Partly responsible for the folk music revival in England, Luke Kelly is best known as a founding member of The Dubliners. He’s widely regarded as one of Ireland’s greatest folk singers and helped preserve traditional music around the British Isles. He’s another one of Ireland’s avid political campaigners, active in the Campaign for Nuclear Disarmament and helping leaders of the Irish Workers Party.
It may be cheating to include a group here, but it’s also a two-for-one so ignore it. Westlife is an Irish pop group that found international recognition with their debut self-titled album and followed it up with the most number-one debuts on the UK Singles Chart by any group.
All four of the group’s members—plus a fifth who left the band in 2005—sing and do it very well. Shane Filan, Kian Egan, Nicky Byrne, and Mark Feehily came together to produce 34 Top 50 singles and 11 number-one albums, and sell over 55 million records. They were also the first to achieve seven straight number-one singles on the UK charts.
16. James Vincent McMorrow
James Vincent McMorrow is an Irish singer and songwriter whose debut album, Early In The Morning, brought him instant acclaim. In 2012, he was honored with the European Border Breakers Award in recognition of how well his album did outside of Ireland.
The 2010 release also found critical acclaim, but his songwriting career would see him hit the top of the UK Indie charts with his credit on Steve Winwood’s Higher Love. It would also see him credited as a songwriter for Shells Of Silver, with his vocals featured on the version of the song used on an episode of Gossip Girl.
17. Bob Geldof
The UK has gone through a punk movement or two, and Bob Geldorf rose to fame during one in the 1970s as the lead singer of the Irish rock band The Boomtown Rats. Both Rat Trap and I Don’t Like Mondays by the band reached number one on the UK charts. In addition to being a singer and songwriter, he is a political activist who helped found the Band Aid charity supergroup. Like Bono, he focuses a lot on Africa and is especially noted for his work on anti-poverty and famine relief efforts.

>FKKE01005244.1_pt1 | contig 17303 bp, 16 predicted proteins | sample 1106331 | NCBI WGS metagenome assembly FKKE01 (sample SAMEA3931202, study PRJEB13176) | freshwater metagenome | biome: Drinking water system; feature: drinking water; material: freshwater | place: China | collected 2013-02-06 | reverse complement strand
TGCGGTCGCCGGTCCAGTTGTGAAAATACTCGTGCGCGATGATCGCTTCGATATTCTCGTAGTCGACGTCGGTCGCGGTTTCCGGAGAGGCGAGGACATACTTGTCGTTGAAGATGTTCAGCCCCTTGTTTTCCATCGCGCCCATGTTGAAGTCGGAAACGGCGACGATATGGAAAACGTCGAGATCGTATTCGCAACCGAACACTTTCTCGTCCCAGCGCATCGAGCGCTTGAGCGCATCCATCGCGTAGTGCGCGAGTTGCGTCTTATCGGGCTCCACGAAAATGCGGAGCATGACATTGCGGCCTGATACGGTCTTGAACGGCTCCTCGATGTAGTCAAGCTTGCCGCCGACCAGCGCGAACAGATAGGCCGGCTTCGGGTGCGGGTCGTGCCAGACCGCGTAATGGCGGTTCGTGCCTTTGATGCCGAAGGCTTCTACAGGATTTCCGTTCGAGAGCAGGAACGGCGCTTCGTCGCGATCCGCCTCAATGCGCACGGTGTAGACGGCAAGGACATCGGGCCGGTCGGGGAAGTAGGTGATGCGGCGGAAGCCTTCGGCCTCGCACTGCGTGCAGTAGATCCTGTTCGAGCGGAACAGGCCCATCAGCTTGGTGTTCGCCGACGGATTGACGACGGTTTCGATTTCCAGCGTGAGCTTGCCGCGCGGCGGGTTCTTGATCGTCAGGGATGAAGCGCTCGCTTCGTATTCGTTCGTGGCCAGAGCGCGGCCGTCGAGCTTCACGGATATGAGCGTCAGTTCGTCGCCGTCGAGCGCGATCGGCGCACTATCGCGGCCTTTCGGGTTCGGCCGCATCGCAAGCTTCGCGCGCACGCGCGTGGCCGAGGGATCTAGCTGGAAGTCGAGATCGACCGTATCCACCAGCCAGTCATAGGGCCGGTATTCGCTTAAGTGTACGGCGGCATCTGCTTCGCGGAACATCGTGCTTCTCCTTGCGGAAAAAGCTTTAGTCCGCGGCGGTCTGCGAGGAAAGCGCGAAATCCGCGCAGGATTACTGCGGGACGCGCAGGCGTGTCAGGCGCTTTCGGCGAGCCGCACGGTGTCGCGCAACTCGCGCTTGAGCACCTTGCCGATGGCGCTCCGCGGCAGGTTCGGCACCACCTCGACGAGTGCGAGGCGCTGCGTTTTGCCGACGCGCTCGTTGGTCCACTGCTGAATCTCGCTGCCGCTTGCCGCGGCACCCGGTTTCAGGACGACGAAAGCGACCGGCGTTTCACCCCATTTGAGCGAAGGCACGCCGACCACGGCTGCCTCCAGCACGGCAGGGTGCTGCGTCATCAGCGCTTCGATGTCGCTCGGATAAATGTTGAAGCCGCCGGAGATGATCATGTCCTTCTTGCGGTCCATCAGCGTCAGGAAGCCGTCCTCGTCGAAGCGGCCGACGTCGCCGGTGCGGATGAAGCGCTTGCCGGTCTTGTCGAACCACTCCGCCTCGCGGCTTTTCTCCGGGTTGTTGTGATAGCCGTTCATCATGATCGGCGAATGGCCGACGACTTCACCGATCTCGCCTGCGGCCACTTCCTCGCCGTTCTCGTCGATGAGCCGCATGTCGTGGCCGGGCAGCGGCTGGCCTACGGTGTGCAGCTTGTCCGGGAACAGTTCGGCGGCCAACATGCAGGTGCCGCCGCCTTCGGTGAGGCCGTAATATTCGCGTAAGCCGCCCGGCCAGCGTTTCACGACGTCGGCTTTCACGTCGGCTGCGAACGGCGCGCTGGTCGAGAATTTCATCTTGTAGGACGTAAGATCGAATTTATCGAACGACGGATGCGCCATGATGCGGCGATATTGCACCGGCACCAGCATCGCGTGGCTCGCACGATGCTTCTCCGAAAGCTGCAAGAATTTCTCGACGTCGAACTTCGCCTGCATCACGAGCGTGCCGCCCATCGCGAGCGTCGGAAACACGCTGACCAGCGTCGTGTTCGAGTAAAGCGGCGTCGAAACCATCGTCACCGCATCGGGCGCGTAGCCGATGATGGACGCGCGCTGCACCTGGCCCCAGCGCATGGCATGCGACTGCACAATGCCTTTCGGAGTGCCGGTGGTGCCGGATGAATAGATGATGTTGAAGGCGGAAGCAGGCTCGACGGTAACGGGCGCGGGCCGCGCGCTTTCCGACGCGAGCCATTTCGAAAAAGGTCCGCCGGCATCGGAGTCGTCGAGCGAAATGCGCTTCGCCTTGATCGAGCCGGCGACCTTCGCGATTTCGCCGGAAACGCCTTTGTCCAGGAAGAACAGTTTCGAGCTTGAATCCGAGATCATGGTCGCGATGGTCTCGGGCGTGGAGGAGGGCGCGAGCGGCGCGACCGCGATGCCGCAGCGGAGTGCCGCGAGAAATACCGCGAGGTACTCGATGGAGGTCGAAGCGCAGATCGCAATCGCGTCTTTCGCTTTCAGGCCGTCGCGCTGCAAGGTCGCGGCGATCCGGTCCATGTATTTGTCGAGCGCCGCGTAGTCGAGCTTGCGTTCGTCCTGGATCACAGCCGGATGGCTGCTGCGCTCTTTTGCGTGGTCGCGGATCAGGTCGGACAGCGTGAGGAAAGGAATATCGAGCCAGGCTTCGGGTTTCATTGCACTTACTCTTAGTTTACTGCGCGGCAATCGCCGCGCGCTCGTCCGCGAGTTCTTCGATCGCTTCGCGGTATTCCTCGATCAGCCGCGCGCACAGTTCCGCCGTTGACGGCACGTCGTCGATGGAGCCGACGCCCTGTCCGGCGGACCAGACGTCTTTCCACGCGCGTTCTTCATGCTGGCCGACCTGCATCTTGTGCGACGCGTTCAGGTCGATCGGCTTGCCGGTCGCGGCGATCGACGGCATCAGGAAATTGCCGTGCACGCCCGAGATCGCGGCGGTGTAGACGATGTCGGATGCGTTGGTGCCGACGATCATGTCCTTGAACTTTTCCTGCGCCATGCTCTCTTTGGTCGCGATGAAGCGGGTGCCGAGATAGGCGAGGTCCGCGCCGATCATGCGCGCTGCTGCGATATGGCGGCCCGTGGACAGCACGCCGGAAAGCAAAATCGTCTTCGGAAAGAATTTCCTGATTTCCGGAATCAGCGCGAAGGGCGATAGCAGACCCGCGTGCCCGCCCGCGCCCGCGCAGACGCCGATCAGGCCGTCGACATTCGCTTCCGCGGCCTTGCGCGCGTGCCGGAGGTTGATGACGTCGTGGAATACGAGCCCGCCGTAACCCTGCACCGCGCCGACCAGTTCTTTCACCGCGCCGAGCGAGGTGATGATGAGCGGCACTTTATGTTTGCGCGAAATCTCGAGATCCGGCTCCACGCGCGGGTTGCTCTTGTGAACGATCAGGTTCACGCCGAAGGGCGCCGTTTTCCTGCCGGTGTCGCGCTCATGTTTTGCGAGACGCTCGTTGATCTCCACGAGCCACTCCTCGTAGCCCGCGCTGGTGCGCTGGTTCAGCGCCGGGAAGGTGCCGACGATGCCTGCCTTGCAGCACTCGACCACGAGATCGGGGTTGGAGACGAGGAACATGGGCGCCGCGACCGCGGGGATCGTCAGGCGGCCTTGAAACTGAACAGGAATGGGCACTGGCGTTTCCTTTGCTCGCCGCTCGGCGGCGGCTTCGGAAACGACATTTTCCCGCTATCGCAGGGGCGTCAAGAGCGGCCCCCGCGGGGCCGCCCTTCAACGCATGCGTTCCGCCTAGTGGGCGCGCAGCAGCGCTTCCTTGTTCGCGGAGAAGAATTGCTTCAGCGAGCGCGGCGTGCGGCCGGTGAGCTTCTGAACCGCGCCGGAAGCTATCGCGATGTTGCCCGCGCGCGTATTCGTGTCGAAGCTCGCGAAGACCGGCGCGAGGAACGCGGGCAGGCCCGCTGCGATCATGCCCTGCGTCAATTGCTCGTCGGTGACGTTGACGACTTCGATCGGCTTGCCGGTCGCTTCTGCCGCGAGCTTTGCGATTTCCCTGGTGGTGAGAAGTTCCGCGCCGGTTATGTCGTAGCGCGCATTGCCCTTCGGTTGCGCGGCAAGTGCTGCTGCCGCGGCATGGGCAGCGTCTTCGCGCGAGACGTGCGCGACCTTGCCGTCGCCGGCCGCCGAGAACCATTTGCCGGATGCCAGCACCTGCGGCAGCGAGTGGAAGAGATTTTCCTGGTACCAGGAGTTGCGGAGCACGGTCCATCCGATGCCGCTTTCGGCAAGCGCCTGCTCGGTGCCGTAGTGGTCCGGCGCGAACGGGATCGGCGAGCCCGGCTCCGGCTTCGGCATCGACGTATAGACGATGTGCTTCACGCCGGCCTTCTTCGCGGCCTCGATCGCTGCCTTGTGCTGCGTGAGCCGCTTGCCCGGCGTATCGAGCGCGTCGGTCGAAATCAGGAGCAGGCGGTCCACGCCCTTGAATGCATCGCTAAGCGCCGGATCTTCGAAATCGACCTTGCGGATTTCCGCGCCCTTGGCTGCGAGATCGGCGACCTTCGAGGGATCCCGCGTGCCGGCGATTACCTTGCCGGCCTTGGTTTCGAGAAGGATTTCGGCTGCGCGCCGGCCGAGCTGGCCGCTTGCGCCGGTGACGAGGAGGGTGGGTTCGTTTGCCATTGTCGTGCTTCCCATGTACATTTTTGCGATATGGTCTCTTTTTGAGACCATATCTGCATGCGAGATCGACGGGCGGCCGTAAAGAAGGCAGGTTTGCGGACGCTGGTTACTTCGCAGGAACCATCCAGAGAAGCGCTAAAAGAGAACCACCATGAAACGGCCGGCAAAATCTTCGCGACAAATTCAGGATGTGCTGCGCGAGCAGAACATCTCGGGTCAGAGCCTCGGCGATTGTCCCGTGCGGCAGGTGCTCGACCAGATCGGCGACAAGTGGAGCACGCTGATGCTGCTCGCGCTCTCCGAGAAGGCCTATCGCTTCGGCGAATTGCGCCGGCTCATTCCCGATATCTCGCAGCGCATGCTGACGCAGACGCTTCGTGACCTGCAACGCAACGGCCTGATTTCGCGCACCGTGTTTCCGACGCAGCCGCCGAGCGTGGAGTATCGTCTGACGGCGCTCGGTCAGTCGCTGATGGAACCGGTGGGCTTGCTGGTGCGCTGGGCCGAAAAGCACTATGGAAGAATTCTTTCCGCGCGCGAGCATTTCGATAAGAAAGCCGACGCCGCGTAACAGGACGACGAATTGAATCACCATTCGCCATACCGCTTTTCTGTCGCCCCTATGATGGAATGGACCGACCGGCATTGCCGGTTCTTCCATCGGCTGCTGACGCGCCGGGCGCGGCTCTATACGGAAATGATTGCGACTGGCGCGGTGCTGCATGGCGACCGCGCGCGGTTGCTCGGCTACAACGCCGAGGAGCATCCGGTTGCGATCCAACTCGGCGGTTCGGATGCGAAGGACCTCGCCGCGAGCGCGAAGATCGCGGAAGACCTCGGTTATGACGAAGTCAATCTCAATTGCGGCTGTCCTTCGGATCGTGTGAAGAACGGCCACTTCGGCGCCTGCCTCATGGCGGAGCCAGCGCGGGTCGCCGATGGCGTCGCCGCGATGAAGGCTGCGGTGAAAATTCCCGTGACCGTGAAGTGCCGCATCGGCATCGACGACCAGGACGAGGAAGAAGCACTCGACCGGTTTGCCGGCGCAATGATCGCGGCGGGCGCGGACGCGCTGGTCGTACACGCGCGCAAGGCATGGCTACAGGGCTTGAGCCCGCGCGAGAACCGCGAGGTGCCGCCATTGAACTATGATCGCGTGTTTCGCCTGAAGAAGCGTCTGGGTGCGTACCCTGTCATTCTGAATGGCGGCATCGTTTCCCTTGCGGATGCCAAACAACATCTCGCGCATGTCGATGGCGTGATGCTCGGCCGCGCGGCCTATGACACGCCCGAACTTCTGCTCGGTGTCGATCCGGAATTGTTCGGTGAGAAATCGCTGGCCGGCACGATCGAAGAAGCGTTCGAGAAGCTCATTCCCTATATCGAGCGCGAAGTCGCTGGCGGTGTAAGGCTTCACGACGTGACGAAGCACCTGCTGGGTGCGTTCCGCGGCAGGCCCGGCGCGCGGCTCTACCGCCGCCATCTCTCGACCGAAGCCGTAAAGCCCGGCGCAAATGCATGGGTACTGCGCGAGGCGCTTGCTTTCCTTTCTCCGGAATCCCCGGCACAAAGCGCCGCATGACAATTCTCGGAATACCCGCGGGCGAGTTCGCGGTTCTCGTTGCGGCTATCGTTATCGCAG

In 1986, he was granted an honorary knighthood by Queen Elizabeth II for that charity work and also received the Man of Peace title. A final interesting tidbit, Geldorf was featured on the list of the 100 Greatest Britons in a poll conducted by the general public, even though he’s definitely not British.
18. Una Healy
Una Healy would find major success as a member of the girl group The Saturdays, recording and releasing several hit songs. What About Us was their first UK chart-topper, but she would again focus on a solo career after a hiatus in 2014.
Her vocal skill is unquestioned, even having appeared as a judge on The Voice of Ireland with her singer winning the competition in her first year. Her solo album, The Waiting Game, was released in 2017 and is more influenced by country music than the pop and dance stuff she played with The Saturdays.
19. Gilbert O’Sullivan
Gilbert O’Sullivan struck gold in the 1970s with hits like Alone Again (Naturally) and Get Down. He loved to use wordplay in his lyrics and was well-known for his percussive style on the piano. His career would see him chart 16 Top 40 records and six number-one songs.
The first single of O’Sullivan’s to break into the Top 10 was Nothing Rhymed, which also hit number one in the Netherlands and gained him his first gold disc. His 19 albums also earned him three Ivor Novello Awards, including a Songwriter of the Year in 1973.
20. Dermot Kennedy
Dermot Kennedy blew up in popularity on the back of his 2019 single Outnumbered, then did it again in 2020 with the single, Giants. One of the newcomers to the music scene on this list, he released his debut studio album in 2019, Without Fear.
In 2020, he won international male solo entertainer of the year at the BRIT awards, and in 2022, he won the RTE Choice Music Prize Irish Song of the Year for 2021 and the song Better Days.
21. Shane MacGowan
To call Shane MacGowan versatile is an understatement. A member of The Pogues, the Nipple Erectors, and Shane MacGowan And The Popes, he still found time to work on a solo career. He has also done several collaborations with high-profile names like Sinéad O’Connor and Kirsty MacColl.
As a contributing writer for Music Grotto, Dakotah writes and produces professional music/media content. He works closely with editorial staff to meet editorial standards and create
quality content for the Music Grotto website. Dakotah is passionate about music in a wide variety of genres, from hip-hop to country and lo-fi to metal, and he enjoys creating music pieces for Music Grotto.